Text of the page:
The role of life history and behavior in explaining unionid mussel distributions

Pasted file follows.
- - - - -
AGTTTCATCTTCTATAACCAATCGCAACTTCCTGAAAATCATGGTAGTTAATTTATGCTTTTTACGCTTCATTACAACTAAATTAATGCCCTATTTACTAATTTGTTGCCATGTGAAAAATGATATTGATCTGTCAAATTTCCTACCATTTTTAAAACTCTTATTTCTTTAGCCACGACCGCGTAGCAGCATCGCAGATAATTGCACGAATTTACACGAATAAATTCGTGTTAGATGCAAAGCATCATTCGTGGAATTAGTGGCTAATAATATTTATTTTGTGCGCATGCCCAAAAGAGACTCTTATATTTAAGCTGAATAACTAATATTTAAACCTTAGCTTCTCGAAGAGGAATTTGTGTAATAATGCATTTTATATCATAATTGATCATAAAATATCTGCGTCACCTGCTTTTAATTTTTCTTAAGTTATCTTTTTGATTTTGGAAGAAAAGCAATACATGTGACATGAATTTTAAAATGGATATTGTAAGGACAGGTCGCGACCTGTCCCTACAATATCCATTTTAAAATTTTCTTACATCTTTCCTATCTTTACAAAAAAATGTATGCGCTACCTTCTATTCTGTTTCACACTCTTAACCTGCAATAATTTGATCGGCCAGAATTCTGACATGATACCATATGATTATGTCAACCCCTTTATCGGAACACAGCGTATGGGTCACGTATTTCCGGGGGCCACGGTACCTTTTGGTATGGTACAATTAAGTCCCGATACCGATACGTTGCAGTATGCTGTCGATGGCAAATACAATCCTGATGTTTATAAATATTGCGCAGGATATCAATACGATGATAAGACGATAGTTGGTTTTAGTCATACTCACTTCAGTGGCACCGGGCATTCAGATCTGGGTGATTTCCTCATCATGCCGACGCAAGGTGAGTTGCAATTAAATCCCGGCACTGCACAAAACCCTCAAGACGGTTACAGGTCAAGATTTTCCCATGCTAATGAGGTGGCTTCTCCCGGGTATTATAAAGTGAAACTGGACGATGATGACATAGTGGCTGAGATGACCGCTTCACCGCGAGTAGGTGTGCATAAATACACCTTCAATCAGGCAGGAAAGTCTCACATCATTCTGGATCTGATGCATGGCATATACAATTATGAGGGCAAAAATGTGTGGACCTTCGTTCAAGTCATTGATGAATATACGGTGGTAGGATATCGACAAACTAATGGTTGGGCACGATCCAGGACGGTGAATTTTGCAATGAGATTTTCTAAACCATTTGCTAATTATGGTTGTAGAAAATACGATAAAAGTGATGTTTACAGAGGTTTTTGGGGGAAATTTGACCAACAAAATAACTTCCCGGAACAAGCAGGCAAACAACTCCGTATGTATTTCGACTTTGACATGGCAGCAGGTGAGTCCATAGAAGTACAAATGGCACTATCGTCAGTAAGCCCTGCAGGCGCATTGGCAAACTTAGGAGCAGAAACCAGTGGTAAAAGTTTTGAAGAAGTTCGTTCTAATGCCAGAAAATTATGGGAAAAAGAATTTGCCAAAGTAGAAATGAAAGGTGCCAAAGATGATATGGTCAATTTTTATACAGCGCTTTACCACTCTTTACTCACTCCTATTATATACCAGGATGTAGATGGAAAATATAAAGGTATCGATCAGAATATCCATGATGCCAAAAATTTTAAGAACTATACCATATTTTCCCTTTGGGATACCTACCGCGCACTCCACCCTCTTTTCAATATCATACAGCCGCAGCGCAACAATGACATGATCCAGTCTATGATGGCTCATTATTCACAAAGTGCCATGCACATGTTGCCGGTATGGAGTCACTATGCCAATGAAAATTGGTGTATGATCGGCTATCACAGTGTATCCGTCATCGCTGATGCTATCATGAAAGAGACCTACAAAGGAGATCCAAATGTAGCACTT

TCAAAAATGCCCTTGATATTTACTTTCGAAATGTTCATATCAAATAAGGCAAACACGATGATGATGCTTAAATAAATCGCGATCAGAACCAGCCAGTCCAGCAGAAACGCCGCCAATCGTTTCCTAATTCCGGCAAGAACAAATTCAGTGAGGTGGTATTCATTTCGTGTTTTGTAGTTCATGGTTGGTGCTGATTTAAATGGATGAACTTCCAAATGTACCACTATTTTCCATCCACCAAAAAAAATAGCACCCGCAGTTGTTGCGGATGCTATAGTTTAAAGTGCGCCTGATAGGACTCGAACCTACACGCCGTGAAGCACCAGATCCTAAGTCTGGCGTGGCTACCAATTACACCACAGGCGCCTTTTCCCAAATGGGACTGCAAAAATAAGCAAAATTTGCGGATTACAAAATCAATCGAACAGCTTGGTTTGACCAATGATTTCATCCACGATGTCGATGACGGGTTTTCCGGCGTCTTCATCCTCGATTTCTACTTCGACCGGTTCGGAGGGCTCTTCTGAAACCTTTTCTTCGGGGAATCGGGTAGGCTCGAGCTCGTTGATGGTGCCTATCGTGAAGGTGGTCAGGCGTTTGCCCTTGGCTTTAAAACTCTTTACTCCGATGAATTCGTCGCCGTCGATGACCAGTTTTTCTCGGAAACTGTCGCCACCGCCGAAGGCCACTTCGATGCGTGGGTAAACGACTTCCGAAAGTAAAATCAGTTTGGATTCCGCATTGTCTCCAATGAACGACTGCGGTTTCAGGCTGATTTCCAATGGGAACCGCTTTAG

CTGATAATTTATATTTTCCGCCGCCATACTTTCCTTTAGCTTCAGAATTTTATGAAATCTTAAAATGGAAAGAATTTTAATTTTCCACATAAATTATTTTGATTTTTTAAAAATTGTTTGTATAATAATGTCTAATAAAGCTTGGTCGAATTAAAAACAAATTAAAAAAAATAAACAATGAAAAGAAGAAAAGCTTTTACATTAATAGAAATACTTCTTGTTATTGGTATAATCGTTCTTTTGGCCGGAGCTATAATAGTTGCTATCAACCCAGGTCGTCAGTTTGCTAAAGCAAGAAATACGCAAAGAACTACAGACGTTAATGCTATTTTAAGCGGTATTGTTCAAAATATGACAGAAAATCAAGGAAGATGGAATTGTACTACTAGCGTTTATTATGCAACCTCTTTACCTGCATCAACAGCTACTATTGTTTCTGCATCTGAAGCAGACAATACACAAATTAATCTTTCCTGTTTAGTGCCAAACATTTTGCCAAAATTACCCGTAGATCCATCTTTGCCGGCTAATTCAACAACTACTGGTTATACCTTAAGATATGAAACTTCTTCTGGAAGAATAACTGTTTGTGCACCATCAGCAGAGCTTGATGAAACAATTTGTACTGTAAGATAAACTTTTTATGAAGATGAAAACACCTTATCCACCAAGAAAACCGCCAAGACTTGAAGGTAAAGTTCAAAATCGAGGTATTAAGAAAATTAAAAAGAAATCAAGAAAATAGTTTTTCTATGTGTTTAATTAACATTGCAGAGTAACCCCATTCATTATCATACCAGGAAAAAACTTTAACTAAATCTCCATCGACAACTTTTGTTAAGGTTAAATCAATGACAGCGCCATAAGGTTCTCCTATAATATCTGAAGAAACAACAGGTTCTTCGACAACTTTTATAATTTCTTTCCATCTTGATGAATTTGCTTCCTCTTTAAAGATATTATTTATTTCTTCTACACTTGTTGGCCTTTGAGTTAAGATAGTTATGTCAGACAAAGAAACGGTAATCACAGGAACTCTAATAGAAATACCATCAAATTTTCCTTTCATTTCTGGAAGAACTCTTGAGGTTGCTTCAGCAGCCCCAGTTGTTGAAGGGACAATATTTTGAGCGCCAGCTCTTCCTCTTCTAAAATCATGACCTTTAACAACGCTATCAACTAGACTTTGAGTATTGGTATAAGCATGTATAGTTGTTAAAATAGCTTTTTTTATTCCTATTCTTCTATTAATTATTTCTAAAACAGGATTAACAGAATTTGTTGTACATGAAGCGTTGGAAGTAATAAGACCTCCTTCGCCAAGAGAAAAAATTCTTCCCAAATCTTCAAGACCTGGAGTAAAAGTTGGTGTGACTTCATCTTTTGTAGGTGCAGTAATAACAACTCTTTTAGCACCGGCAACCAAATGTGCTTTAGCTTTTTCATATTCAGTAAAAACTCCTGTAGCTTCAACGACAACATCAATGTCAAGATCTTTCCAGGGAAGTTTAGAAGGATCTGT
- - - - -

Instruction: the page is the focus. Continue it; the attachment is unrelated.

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In unionid mussels, it has been proposed that opportunistic life histories are adaptive in flashy tributaries, while equilibrium life histories and thicker, sculptured shells are adaptive in higher order streams. We sampled the distributions of 9 common mussels along a gradient in stream size in southeastern Louisiana, USA, to test for life history and behavior traits as explanations of longitudinal pattern of species distributions. We found two species distribution groups, cosmopolitan species, and higher order stream specialists. Shell sectioning revealed that cosmopolitan species matured earlier, had shorter life cycles, possessed lighter shells, and grew faster. We also studied mussel movement and sediment erosion around shells in the laboratory, and our results indicated that cosmopolitan species had faster rates of movement, and were better at tracking receding water levels in the laboratory, all traits that could be adaptive in flashier headwater streams, but also suffered more scouring in a laboratory flume than species with heavier shells and sculpture. Our results verify that mussel life histories and behavior help in understanding mussel distributions in rivers, and also suggest that higher order stream species may be more at risk to disturbances like spates. © 2014 Springer International Publishing Switzerland.

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